Undisciplined attackers can also embarrass a group or a cause. The white supremacist movement, for example, had to contend with Timothy McVeigh’s bombing of the Alfred P. Murrah Federal Building in Oklahoma City. The attack that killed 168 people not only struck a symbol of what McVeigh believed to be an oppressive federal government, it also killed 19 children and three pregnant women. It was tough to portray McVeigh’s cause as heroic after that.

By their very nature, lone wolves are not integrated into the population as a whole. The most successful terrorist groups, like Hamas and Hezbollah, provide social services, compete in elections, and have large military wings that are embedded in the community. These ties often make groups cautious, but they also give them deep roots that sustain them when times get tough and enable them to shape the politics of their regions. Violence by itself has much less impact.

If we panic and overreact, we do the job of the Islamic State and other groups for them.

Such ties are especially important because lone wolf attacks, like all terrorist attacks, usually lead governments to redouble their efforts. Paris led France to become more aggressive in its military operations against the Islamic State’s core in Iraq and Syria. Before the Orlando attacks, The New York Times ran an article in which many argued that the FBI was too aggressive in targeting would-be terrorists through its extensive use of sting operations and informants. Today such criticisms ring hollow.

Because of these many problems, groups are more likely to embrace lone wolf attacks when they are weak. White supremacists, who exercised vast political influence in the 1920s and other periods through the Ku Klux Klan and other groups, began to call for “leaderless resistance” as their support declined. The Islamic State called for lone wolf attacks in 2014, but then, when its strength in the Middle East was rising, it prioritized having recruits go to its self-proclaimed caliphate if they could. Now it places more emphasis on lone wolves acting at home, but it does so as the caliphate has lost vast amounts of territory, and watched as its funding dries up, and the number of foreign recruits plummets. Lone wolf attacks help this group on the run claim that it is winning.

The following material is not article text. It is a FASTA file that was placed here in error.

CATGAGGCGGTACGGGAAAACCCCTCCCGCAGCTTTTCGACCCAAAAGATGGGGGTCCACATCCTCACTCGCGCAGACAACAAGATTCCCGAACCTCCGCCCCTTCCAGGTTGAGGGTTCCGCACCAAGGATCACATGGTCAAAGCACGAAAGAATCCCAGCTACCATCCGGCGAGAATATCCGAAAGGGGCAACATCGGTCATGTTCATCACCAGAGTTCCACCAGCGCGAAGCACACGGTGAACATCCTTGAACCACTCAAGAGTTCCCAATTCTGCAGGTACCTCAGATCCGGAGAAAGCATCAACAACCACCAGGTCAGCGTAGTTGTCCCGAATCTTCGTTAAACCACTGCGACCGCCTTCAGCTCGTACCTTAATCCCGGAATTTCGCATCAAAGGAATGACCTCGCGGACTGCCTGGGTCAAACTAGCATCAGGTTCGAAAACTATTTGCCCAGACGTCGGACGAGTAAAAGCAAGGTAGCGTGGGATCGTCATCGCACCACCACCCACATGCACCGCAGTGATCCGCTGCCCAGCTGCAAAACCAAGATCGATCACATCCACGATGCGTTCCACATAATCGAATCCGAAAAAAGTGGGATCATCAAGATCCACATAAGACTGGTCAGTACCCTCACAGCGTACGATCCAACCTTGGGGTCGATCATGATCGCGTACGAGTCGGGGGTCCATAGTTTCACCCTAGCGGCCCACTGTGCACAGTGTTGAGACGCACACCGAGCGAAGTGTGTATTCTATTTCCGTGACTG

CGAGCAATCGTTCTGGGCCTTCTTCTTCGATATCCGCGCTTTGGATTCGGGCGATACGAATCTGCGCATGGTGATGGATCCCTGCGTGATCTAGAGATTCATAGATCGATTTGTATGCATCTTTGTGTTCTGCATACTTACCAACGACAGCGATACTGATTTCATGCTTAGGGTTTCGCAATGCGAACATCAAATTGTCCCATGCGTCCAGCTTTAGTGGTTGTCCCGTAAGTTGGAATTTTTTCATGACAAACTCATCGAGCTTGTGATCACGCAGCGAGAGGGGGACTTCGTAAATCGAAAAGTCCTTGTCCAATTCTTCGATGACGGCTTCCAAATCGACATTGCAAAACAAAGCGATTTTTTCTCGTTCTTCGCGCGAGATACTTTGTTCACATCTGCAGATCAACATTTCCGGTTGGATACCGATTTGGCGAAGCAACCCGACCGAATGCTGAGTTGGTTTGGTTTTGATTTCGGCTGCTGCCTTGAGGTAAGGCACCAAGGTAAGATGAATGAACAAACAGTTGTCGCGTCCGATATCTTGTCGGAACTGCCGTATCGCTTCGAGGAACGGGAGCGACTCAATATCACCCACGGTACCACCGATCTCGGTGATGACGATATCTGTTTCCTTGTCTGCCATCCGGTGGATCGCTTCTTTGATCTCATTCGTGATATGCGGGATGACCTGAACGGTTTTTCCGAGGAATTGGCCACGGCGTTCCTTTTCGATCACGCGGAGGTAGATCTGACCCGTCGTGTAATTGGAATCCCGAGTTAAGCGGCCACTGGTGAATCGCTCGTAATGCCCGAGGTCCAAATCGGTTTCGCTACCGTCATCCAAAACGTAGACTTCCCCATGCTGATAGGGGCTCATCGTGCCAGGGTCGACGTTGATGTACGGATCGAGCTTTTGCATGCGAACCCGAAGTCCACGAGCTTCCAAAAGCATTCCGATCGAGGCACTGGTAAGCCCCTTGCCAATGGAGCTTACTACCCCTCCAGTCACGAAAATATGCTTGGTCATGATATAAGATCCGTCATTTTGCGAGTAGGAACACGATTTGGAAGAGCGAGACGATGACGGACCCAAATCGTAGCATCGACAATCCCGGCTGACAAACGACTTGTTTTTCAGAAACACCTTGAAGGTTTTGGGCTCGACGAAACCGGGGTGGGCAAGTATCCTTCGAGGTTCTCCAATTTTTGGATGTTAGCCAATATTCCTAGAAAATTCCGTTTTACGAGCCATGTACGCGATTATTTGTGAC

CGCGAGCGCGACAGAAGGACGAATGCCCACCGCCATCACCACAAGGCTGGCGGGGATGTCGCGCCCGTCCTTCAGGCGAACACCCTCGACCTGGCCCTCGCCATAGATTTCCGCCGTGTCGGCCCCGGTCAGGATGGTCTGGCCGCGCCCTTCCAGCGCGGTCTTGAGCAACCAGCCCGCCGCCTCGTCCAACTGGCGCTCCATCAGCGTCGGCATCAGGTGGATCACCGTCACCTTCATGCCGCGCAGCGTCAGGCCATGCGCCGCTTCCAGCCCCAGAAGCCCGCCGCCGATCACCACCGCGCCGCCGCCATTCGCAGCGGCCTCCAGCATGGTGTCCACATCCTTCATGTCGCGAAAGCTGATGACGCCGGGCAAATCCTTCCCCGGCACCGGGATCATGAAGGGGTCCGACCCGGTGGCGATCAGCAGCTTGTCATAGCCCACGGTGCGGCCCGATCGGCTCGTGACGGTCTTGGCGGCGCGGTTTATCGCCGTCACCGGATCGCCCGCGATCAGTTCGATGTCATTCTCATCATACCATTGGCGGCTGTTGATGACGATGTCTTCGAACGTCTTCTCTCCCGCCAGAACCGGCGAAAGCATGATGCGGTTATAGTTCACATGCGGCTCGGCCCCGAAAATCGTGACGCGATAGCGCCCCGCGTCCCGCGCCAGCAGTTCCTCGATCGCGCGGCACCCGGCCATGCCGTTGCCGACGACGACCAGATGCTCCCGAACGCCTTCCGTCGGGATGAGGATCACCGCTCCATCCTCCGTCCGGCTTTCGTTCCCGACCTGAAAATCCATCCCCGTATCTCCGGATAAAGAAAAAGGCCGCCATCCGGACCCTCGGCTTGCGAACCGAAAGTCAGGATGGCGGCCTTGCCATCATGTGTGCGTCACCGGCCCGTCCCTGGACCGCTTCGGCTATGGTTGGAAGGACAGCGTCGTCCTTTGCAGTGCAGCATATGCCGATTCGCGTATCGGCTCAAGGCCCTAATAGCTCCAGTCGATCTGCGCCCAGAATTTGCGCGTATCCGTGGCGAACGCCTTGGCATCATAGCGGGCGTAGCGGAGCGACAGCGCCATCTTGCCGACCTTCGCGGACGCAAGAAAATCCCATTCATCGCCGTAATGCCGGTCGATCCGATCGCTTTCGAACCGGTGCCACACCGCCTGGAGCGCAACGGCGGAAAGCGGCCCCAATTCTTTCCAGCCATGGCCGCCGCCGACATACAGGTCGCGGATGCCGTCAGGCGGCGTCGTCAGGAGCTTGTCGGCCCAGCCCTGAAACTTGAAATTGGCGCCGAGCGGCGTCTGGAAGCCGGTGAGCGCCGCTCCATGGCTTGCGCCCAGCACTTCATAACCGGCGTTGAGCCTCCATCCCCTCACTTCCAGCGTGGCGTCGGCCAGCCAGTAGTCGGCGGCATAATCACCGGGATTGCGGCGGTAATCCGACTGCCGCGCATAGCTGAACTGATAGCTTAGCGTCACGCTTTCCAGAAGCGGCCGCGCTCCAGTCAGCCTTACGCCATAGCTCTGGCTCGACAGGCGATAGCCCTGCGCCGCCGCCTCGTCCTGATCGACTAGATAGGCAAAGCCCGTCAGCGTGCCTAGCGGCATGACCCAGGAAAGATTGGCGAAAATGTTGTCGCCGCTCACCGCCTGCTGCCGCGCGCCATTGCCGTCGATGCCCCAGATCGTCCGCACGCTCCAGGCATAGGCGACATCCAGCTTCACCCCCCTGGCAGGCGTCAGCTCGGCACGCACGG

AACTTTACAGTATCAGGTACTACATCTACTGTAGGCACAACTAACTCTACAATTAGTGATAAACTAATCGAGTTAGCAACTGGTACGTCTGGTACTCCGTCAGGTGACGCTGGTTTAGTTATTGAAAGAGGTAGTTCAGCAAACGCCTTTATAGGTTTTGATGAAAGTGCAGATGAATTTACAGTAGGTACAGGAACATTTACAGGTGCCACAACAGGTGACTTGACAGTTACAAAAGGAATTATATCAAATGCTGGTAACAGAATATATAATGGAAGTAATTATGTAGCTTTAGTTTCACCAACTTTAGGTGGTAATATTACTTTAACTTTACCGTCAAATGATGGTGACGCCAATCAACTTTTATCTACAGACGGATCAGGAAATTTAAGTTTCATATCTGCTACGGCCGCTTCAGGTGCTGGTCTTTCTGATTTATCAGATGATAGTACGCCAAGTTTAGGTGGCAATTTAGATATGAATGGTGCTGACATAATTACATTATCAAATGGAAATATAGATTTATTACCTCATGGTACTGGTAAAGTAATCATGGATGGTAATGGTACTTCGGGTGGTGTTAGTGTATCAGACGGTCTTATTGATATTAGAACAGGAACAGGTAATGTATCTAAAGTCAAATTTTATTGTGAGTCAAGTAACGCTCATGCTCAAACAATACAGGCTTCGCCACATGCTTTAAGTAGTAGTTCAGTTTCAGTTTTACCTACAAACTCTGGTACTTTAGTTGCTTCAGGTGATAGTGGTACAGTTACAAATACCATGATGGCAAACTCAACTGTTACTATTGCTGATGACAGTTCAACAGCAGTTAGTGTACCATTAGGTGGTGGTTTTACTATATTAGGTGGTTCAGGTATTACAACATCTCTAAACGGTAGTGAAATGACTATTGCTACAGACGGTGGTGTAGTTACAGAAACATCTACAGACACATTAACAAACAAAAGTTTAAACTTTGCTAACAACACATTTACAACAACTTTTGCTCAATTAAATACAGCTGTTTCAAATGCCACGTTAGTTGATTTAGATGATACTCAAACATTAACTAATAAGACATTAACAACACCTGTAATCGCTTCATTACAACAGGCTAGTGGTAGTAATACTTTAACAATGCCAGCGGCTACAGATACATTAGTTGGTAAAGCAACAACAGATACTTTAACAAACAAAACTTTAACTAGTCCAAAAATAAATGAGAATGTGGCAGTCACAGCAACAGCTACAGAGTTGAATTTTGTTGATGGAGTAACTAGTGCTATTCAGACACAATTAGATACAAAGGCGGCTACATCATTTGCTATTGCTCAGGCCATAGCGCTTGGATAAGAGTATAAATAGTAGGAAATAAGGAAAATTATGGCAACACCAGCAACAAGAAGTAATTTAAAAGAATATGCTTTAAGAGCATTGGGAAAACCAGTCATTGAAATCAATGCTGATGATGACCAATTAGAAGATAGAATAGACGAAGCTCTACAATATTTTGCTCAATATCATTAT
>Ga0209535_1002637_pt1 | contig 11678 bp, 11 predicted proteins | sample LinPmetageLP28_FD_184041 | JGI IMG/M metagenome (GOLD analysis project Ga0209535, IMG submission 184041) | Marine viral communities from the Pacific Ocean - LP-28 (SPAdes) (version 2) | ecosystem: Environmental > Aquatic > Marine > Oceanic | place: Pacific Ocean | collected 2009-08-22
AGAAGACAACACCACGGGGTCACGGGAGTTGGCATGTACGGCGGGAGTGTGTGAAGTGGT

The biggest reason groups embrace lone wolves is that they are hard to stop. They are less likely to be on the radar screen of law enforcement services because they lack foreign connections. Comprehensive defenses are impossible: We can’t defend every Christmas party, nightclub, or marathon. Indeed, we should recognize that success abroad might in the short term lead to more attacks, as the Islamic State seeks to prove its relevance.

We must ensure that the FBI has the resources and authorities it needs to find and disrupt those would-be lone wolf attackers who do land on their radar screens. Even more important, the support of local Muslim communities is vital, as they are more likely to know those who might be listening to the siren call of the Islamic State and other groups. If these communities are alienated by discrimination or the poisonous political rhetoric directed against them, then they are less likely to reach out to police.

Perhaps most important, we must recognize that some attacks will still get through and thus resilience is vital. If we panic and overreact, we do the job of the Islamic State and other groups for them.